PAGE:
Life in Seoul is fast-paced and very exciting (or at least, for a young person like me). The public transportation (such as the buses and subway) is very fast and efficient, making it easy to go anywhere without having to drive or invest a lot of time and money to travel. From my old house near line 4, I was a few stops away from some of the major shopping areas in Seoul (Myeongdong, Dongdaemun, Itaewon, I-Park in Yongsan Station). And life is always bustling, whether in the day or night.

Unlike the countryside, where life dulls down at around 9 or 10pm, in Seoul, the late night shopping centers start opening at that time until 4 or 5am, noraebangs are opened late, cafes are too, people are out clubbing or drinking with friends, and the city just feels so alive at night.

In the rural areas, life is much slower. There are more local groceries and businesses and definitely more elderly people around (ahjummas and ahjusshis). Transportation is also harder. To get to Seoul I’d either have to take a taxi to the subway station (compared to in Seoul when I would walk 10 minutes to get to the station) or take the bus and then transfer to the subway station, or take a local bus to go to the main bus terminal that will take me straight to Seoul. Nonetheless, it’s more of a hassle to travel, although in general South Korea’s public transportation system is really great. At least they have buses and subway stops to nearly everywhere in Korea that are easy to use, it just takes more time to travel and effort to travel when you’re in the countryside.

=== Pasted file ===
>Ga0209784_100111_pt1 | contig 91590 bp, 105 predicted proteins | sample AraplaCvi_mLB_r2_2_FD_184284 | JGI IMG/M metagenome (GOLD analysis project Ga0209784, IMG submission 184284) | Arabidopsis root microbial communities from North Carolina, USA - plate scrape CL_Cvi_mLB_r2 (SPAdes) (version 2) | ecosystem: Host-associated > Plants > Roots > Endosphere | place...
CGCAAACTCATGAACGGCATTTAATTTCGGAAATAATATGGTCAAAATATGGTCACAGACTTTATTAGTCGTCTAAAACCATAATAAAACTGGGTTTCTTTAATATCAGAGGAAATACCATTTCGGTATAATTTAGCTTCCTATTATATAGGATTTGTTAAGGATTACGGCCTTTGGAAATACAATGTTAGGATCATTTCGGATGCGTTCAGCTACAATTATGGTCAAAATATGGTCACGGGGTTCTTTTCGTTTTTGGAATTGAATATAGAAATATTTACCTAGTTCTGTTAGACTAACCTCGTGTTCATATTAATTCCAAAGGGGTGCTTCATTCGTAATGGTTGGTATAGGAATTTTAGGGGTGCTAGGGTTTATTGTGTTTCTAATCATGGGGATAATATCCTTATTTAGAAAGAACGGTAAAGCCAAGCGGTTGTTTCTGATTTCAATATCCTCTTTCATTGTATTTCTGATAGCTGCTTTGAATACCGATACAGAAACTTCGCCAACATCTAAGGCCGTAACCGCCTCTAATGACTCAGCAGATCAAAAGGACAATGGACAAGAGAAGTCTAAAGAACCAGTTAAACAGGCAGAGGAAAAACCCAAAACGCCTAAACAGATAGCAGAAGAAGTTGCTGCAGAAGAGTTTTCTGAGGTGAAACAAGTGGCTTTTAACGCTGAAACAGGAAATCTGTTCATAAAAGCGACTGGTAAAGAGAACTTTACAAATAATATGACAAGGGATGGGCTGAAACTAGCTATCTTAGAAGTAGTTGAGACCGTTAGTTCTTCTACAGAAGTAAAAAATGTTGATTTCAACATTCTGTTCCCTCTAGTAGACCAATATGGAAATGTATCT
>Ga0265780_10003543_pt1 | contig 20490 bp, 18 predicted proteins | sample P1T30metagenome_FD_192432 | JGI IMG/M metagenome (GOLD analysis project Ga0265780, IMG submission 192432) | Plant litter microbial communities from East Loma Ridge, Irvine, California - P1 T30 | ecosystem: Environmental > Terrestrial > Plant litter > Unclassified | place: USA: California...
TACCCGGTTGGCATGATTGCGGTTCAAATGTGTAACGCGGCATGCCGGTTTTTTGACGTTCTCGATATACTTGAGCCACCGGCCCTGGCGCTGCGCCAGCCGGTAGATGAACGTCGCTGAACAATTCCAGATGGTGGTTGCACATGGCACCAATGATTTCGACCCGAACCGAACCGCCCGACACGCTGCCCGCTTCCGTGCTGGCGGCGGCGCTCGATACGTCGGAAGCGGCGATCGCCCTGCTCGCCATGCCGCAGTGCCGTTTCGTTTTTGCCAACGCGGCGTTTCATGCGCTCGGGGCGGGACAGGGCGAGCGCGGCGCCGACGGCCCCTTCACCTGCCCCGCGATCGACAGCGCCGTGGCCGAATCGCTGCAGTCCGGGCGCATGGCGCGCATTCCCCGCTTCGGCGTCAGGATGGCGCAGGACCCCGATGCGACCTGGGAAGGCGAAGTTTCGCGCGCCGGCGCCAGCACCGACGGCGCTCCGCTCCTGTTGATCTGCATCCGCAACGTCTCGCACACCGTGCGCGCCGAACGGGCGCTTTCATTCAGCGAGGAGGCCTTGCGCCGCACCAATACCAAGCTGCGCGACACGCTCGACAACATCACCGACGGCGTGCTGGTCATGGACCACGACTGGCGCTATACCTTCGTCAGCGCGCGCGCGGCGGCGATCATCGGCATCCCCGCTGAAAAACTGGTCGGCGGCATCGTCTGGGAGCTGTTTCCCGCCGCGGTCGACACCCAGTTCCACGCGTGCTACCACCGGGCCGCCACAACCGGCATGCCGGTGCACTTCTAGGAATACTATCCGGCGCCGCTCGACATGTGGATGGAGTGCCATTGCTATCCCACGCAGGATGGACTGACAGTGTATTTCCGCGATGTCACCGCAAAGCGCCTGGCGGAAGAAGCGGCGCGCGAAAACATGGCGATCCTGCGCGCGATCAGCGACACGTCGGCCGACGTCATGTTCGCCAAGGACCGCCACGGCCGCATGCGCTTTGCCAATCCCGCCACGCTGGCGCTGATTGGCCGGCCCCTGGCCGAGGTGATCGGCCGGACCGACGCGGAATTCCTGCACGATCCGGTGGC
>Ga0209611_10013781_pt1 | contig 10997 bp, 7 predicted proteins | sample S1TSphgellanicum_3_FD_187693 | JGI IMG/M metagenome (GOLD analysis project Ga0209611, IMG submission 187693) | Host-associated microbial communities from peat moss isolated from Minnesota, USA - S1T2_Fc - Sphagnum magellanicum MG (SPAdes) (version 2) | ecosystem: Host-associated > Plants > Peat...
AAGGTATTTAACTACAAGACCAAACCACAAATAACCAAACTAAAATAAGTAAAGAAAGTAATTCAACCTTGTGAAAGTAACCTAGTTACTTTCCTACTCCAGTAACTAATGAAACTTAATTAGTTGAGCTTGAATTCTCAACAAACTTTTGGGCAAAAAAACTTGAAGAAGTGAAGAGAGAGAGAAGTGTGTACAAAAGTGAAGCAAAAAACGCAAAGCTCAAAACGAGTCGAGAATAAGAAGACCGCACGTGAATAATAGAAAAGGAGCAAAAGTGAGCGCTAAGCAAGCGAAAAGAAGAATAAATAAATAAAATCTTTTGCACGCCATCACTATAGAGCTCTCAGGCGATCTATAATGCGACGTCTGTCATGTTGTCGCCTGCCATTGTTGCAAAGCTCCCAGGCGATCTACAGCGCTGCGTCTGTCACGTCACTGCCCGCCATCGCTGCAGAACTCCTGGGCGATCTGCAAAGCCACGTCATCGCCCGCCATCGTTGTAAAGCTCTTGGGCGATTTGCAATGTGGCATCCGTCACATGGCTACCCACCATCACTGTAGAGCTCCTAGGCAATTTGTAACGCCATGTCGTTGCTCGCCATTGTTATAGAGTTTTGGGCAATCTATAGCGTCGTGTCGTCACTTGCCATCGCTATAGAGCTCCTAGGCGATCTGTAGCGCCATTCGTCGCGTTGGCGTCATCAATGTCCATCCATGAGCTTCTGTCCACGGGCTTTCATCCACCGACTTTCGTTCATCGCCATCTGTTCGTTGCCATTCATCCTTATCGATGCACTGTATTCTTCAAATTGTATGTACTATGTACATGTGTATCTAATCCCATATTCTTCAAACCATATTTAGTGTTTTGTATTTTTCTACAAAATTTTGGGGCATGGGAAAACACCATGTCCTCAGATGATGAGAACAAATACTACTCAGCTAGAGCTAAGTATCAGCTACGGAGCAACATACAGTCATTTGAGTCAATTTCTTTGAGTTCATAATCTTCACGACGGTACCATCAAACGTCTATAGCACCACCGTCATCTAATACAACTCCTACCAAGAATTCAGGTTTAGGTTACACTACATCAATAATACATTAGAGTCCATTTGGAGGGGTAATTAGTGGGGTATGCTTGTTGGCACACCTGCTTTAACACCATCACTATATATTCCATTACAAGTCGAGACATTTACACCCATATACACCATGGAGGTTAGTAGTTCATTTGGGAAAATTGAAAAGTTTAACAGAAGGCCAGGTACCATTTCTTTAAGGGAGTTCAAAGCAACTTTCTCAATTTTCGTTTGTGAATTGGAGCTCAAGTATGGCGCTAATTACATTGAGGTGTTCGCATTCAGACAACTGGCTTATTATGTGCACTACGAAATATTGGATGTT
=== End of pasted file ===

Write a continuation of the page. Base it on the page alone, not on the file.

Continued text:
I guess there are a few advantages to living in the countryside. First, the local weekly markets are really nice and inexpensive. It’s definitely cheaper to buy food, clothes, and supplies in the rural areas. The vegetables and fruits are really fresh and cheaper than buying them in Seoul since these are from local farms in the area. Also, I noticed that stationary stores (the places that sell pens, notebooks, phone charms, and other little cute trinkets) are way cheaper too and still just as cute and fun. Even restaurants are also inexpensive and actually taste a lot better.

I remember in Songtan, about 4 years ago when we lived there, there was this really delicious pizza and chicken delivery place. I thought it was a chain restaurant but I hadn’t seen any in Seoul, and also, for some reason there were no pizza+chicken delivery places in Seoul unlike in the countryside. It still baffles me why there wasn’t any but now that I think about it, the pizza+chicken places have faded out because it’s too expensive and less profitable to sell both pizza and chicken rather than one or the other. When I come back home (well, to my new home) in Songtan for the summer, I hope that delivery place is still there or one that sells both pizza and chicken.